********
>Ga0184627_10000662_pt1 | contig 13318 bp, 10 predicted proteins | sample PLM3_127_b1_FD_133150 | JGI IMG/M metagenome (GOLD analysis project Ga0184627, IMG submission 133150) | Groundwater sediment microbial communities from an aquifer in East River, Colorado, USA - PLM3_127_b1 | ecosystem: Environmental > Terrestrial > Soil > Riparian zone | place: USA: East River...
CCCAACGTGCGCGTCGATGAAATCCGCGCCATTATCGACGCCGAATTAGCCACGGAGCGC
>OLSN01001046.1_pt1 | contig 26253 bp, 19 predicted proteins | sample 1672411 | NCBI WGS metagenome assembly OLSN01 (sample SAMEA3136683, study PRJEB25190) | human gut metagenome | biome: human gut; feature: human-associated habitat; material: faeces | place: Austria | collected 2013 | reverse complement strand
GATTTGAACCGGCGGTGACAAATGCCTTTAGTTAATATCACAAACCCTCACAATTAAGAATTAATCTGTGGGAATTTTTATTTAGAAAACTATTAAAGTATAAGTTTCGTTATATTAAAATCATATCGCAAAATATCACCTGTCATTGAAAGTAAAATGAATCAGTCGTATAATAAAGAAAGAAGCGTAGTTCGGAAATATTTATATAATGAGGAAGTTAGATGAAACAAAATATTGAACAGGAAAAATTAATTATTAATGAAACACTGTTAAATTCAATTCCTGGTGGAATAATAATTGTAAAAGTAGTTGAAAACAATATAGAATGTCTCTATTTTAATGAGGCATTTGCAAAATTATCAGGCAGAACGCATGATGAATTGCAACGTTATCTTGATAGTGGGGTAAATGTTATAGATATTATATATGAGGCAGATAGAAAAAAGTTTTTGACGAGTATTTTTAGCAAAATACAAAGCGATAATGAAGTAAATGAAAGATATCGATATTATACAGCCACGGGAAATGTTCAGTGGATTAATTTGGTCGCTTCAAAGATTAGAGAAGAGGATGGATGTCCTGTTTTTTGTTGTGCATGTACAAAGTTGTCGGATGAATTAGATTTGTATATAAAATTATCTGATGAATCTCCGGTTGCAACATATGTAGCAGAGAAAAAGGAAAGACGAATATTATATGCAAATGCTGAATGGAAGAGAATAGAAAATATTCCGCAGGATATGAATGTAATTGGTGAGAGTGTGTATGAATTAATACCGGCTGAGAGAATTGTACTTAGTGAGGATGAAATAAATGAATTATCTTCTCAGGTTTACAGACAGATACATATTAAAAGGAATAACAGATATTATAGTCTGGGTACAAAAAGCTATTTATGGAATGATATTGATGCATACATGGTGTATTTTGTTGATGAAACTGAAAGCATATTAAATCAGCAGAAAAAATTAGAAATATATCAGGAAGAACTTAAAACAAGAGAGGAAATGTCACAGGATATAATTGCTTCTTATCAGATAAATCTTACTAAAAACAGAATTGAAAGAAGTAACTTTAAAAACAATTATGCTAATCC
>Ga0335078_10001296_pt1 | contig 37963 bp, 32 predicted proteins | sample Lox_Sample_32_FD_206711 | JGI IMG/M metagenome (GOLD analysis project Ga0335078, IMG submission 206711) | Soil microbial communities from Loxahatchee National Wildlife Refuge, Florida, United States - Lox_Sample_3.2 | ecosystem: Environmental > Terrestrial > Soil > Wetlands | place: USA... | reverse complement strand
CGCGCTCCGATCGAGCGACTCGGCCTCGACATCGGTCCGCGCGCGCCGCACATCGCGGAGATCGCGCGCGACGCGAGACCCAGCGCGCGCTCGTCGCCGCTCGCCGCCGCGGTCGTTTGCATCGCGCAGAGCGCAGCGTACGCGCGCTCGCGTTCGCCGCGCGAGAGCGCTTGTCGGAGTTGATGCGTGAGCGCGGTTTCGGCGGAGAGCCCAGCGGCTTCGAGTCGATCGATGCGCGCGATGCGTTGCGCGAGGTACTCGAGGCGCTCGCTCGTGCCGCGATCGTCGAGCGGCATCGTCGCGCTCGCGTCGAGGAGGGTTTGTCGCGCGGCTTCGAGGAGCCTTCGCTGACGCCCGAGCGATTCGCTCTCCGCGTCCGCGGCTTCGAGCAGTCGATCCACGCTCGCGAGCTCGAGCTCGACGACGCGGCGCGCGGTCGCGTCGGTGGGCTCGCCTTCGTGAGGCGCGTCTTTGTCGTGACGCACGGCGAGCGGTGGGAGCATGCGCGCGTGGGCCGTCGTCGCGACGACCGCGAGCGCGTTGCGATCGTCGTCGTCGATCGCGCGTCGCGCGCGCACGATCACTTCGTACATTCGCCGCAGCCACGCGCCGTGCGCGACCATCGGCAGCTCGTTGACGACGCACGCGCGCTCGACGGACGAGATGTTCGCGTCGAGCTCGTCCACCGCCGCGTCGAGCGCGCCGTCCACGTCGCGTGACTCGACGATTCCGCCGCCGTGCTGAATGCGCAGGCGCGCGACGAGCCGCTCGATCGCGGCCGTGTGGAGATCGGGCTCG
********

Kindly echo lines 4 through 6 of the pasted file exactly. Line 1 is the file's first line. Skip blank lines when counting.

GATTTGAACCGGCGGTGACAAATGCCTTTAGTTAATATCACAAACCCTCACAATTAAGAATTAATCTGTGGGAATTTTTATTTAGAAAACTATTAAAGTATAAGTTTCGTTATATTAAAATCATATCGCAAAATATCACCTGTCATTGAAAGTAAAATGAATCAGTCGTATAATAAAGAAAGAAGCGTAGTTCGGAAATATTTATATAATGAGGAAGTTAGATGAAACAAAATATTGAACAGGAAAAATTAATTATTAATGAAACACTGTTAAATTCAATTCCTGGTGGAATAATAATTGTAAAAGTAGTTGAAAACAATATAGAATGTCTCTATTTTAATGAGGCATTTGCAAAATTATCAGGCAGAACGCATGATGAATTGCAACGTTATCTTGATAGTGGGGTAAATGTTATAGATATTATATATGAGGCAGATAGAAAAAAGTTTTTGACGAGTATTTTTAGCAAAATACAAAGCGATAATGAAGTAAATGAAAGATATCGATATTATACAGCCACGGGAAATGTTCAGTGGATTAATTTGGTCGCTTCAAAGATTAGAGAAGAGGATGGATGTCCTGTTTTTTGTTGTGCATGTACAAAGTTGTCGGATGAATTAGATTTGTATATAAAATTATCTGATGAATCTCCGGTTGCAACATATGTAGCAGAGAAAAAGGAAAGACGAATATTATATGCAAATGCTGAATGGAAGAGAATAGAAAATATTCCGCAGGATATGAATGTAATTGGTGAGAGTGTGTATGAATTAATACCGGCTGAGAGAATTGTACTTAGTGAGGATGAAATAAATGAATTATCTTCTCAGGTTTACAGACAGATACATATTAAAAGGAATAACAGATATTATAGTCTGGGTACAAAAAGCTATTTATGGAATGATATTGATGCATACATGGTGTATTTTGTTGATGAAACTGAAAGCATATTAAATCAGCAGAAAAAATTAGAAATATATCAGGAAGAACTTAAAACAAGAGAGGAAATGTCACAGGATATAATTGCTTCTTATCAGATAAATCTTACTAAAAACAGAATTGAAAGAAGTAACTTTAAAAACAATTATGCTAATCC
>Ga0335078_10001296_pt1 | contig 37963 bp, 32 predicted proteins | sample Lox_Sample_32_FD_206711 | JGI IMG/M metagenome (GOLD analysis project Ga0335078, IMG submission 206711) | Soil microbial communities from Loxahatchee National Wildlife Refuge, Florida, United States - Lox_Sample_3.2 | ecosystem: Environmental > Terrestrial > Soil > Wetlands | place: USA... | reverse complement strand
CGCGCTCCGATCGAGCGACTCGGCCTCGACATCGGTCCGCGCGCGCCGCACATCGCGGAGATCGCGCGCGACGCGAGACCCAGCGCGCGCTCGTCGCCGCTCGCCGCCGCGGTCGTTTGCATCGCGCAGAGCGCAGCGTACGCGCGCTCGCGTTCGCCGCGCGAGAGCGCTTGTCGGAGTTGATGCGTGAGCGCGGTTTCGGCGGAGAGCCCAGCGGCTTCGAGTCGATCGATGCGCGCGATGCGTTGCGCGAGGTACTCGAGGCGCTCGCTCGTGCCGCGATCGTCGAGCGGCATCGTCGCGCTCGCGTCGAGGAGGGTTTGTCGCGCGGCTTCGAGGAGCCTTCGCTGACGCCCGAGCGATTCGCTCTCCGCGTCCGCGGCTTCGAGCAGTCGATCCACGCTCGCGAGCTCGAGCTCGACGACGCGGCGCGCGGTCGCGTCGGTGGGCTCGCCTTCGTGAGGCGCGTCTTTGTCGTGACGCACGGCGAGCGGTGGGAGCATGCGCGCGTGGGCCGTCGTCGCGACGACCGCGAGCGCGTTGCGATCGTCGTCGTCGATCGCGCGTCGCGCGCGCACGATCACTTCGTACATTCGCCGCAGCCACGCGCCGTGCGCGACCATCGGCAGCTCGTTGACGACGCACGCGCGCTCGACGGACGAGATGTTCGCGTCGAGCTCGTCCACCGCCGCGTCGAGCGCGCCGTCCACGTCGCGTGACTCGACGATTCCGCCGCCGTGCTGAATGCGCAGGCGCGCGACGAGCCGCTCGATCGCGGCCGTGTGGAGATCGGGCTCG